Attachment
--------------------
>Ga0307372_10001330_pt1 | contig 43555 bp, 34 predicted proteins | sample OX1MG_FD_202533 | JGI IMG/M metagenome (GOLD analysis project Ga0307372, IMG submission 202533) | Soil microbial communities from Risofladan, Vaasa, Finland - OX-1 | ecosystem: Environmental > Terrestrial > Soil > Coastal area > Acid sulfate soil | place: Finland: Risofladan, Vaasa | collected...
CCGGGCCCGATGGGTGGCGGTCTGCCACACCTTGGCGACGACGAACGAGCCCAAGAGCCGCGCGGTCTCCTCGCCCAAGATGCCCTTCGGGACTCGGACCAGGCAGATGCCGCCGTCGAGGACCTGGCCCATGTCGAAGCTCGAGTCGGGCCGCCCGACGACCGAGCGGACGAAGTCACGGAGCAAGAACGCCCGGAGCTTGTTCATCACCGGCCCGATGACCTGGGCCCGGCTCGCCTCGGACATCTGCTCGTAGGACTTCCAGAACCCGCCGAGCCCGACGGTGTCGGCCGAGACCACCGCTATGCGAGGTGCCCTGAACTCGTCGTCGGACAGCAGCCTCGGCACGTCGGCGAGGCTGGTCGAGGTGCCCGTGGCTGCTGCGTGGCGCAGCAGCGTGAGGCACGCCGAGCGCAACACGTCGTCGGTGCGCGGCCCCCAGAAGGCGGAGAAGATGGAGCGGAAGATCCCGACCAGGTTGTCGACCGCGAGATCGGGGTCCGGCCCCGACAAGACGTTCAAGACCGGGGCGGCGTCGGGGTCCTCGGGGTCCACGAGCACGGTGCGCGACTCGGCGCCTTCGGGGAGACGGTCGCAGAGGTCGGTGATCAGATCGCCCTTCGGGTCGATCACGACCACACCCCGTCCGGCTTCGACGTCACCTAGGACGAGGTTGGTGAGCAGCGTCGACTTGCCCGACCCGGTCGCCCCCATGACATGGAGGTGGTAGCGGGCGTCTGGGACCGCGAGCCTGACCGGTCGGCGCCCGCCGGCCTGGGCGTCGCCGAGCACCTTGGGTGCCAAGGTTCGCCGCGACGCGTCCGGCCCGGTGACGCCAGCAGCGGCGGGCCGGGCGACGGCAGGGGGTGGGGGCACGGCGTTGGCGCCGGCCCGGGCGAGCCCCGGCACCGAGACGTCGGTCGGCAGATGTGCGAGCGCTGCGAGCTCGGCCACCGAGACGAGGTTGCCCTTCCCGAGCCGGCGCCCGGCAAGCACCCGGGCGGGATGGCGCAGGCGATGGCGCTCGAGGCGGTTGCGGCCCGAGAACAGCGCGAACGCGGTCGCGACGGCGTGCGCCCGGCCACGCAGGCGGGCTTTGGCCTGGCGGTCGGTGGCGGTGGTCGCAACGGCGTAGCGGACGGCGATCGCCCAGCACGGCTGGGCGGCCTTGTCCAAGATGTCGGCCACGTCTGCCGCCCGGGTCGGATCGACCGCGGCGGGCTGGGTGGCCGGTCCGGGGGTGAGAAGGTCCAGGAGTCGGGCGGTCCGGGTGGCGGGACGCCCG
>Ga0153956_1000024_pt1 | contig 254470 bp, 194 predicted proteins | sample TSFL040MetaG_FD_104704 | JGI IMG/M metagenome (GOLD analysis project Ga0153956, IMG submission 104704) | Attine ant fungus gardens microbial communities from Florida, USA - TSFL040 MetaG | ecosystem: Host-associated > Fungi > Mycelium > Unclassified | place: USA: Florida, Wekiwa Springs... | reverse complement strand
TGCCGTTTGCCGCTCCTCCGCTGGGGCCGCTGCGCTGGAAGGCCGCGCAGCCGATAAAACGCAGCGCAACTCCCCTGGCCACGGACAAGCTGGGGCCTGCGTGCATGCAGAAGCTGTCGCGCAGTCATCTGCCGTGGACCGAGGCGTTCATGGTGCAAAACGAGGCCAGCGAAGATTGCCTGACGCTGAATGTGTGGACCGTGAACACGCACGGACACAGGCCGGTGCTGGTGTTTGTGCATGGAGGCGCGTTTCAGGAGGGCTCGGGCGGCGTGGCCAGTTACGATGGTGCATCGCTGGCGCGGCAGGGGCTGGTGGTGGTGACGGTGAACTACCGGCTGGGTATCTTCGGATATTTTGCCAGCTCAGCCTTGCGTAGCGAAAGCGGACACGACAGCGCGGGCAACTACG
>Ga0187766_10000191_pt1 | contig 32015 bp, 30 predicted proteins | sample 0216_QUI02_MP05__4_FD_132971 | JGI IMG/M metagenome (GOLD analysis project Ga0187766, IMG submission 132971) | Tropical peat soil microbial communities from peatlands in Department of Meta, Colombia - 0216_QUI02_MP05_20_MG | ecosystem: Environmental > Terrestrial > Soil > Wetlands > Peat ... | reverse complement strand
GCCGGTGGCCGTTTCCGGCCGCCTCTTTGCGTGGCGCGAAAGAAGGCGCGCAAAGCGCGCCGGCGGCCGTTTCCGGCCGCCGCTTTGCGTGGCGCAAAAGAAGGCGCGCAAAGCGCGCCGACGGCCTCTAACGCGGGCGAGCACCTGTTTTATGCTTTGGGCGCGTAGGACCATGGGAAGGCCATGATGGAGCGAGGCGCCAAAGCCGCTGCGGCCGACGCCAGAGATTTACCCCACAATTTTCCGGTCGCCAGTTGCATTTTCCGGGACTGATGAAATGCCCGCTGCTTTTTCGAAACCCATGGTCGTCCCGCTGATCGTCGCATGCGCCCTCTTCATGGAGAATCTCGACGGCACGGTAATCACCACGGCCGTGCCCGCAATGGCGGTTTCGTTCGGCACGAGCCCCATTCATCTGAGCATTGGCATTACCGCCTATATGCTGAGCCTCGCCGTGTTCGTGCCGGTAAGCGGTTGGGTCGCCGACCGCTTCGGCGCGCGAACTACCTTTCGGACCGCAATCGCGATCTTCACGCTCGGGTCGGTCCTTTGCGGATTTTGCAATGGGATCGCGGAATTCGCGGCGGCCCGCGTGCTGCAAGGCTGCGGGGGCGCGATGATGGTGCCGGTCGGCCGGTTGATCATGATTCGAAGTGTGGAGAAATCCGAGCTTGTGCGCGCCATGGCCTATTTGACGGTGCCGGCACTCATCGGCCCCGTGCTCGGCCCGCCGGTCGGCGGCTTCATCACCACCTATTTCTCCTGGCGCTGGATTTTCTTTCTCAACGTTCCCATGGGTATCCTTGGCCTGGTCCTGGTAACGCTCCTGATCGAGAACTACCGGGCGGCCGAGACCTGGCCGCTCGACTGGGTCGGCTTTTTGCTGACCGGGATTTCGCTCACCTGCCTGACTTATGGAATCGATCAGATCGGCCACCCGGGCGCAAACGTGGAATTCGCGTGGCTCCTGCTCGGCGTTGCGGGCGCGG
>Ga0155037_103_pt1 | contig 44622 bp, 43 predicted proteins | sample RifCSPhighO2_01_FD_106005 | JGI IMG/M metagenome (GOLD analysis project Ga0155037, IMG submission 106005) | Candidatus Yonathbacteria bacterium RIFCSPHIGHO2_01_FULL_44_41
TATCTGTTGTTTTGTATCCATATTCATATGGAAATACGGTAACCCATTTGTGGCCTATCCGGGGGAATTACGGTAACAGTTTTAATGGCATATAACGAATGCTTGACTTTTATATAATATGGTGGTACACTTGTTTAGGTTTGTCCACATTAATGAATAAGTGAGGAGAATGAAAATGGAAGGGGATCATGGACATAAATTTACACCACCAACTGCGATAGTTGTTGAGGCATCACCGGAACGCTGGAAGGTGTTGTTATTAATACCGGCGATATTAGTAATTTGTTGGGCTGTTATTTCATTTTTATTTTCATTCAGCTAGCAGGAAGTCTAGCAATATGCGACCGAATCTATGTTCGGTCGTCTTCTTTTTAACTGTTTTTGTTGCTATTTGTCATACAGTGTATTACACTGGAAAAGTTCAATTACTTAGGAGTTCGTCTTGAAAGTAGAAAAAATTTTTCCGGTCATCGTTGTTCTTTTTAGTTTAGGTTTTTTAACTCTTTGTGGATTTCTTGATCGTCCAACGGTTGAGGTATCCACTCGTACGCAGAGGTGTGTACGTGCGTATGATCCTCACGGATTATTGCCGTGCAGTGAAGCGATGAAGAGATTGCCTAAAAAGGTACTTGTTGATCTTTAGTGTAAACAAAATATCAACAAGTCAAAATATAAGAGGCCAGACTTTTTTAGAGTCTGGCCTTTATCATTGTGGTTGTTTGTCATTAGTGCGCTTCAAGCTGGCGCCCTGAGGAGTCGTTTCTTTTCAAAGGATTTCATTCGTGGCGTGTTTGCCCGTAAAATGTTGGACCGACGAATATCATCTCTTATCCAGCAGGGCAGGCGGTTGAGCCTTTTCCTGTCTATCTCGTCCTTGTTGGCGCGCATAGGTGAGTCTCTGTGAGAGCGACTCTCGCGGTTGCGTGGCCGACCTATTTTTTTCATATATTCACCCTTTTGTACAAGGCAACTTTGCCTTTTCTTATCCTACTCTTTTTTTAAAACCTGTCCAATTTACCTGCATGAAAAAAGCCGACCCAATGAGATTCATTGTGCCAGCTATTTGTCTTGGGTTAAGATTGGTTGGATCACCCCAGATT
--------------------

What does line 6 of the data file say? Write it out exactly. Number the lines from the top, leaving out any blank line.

GCCGGTGGCCGTTTCCGGCCGCCTCTTTGCGTGGCGCGAAAGAAGGCGCGCAAAGCGCGCCGGCGGCCGTTTCCGGCCGCCGCTTTGCGTGGCGCAAAAGAAGGCGCGCAAAGCGCGCCGACGGCCTCTAACGCGGGCGAGCACCTGTTTTATGCTTTGGGCGCGTAGGACCATGGGAAGGCCATGATGGAGCGAGGCGCCAAAGCCGCTGCGGCCGACGCCAGAGATTTACCCCACAATTTTCCGGTCGCCAGTTGCATTTTCCGGGACTGATGAAATGCCCGCTGCTTTTTCGAAACCCATGGTCGTCCCGCTGATCGTCGCATGCGCCCTCTTCATGGAGAATCTCGACGGCACGGTAATCACCACGGCCGTGCCCGCAATGGCGGTTTCGTTCGGCACGAGCCCCATTCATCTGAGCATTGGCATTACCGCCTATATGCTGAGCCTCGCCGTGTTCGTGCCGGTAAGCGGTTGGGTCGCCGACCGCTTCGGCGCGCGAACTACCTTTCGGACCGCAATCGCGATCTTCACGCTCGGGTCGGTCCTTTGCGGATTTTGCAATGGGATCGCGGAATTCGCGGCGGCCCGCGTGCTGCAAGGCTGCGGGGGCGCGATGATGGTGCCGGTCGGCCGGTTGATCATGATTCGAAGTGTGGAGAAATCCGAGCTTGTGCGCGCCATGGCCTATTTGACGGTGCCGGCACTCATCGGCCCCGTGCTCGGCCCGCCGGTCGGCGGCTTCATCACCACCTATTTCTCCTGGCGCTGGATTTTCTTTCTCAACGTTCCCATGGGTATCCTTGGCCTGGTCCTGGTAACGCTCCTGATCGAGAACTACCGGGCGGCCGAGACCTGGCCGCTCGACTGGGTCGGCTTTTTGCTGACCGGGATTTCGCTCACCTGCCTGACTTATGGAATCGATCAGATCGGCCACCCGGGCGCAAACGTGGAATTCGCGTGGCTCCTGCTCGGCGTTGCGGGCGCGG